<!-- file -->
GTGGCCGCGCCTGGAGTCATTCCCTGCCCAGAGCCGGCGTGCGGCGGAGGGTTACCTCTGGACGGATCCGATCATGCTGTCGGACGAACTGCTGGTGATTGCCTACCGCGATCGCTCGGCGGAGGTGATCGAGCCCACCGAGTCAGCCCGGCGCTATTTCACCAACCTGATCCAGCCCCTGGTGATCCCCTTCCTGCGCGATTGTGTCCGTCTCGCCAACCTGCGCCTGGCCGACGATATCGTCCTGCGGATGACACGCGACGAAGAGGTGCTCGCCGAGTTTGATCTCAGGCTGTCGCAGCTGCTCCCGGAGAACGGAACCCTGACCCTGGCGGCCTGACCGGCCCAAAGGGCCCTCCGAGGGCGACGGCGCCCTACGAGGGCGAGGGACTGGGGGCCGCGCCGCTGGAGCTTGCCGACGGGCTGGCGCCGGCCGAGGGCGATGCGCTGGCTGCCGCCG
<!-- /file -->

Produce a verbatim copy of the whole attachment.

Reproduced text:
GTGGCCGCGCCTGGAGTCATTCCCTGCCCAGAGCCGGCGTGCGGCGGAGGGTTACCTCTGGACGGATCCGATCATGCTGTCGGACGAACTGCTGGTGATTGCCTACCGCGATCGCTCGGCGGAGGTGATCGAGCCCACCGAGTCAGCCCGGCGCTATTTCACCAACCTGATCCAGCCCCTGGTGATCCCCTTCCTGCGCGATTGTGTCCGTCTCGCCAACCTGCGCCTGGCCGACGATATCGTCCTGCGGATGACACGCGACGAAGAGGTGCTCGCCGAGTTTGATCTCAGGCTGTCGCAGCTGCTCCCGGAGAACGGAACCCTGACCCTGGCGGCCTGACCGGCCCAAAGGGCCCTCCGAGGGCGACGGCGCCCTACGAGGGCGAGGGACTGGGGGCCGCGCCGCTGGAGCTTGCCGACGGGCTGGCGCCGGCCGAGGGCGATGCGCTGGCTGCCGCCG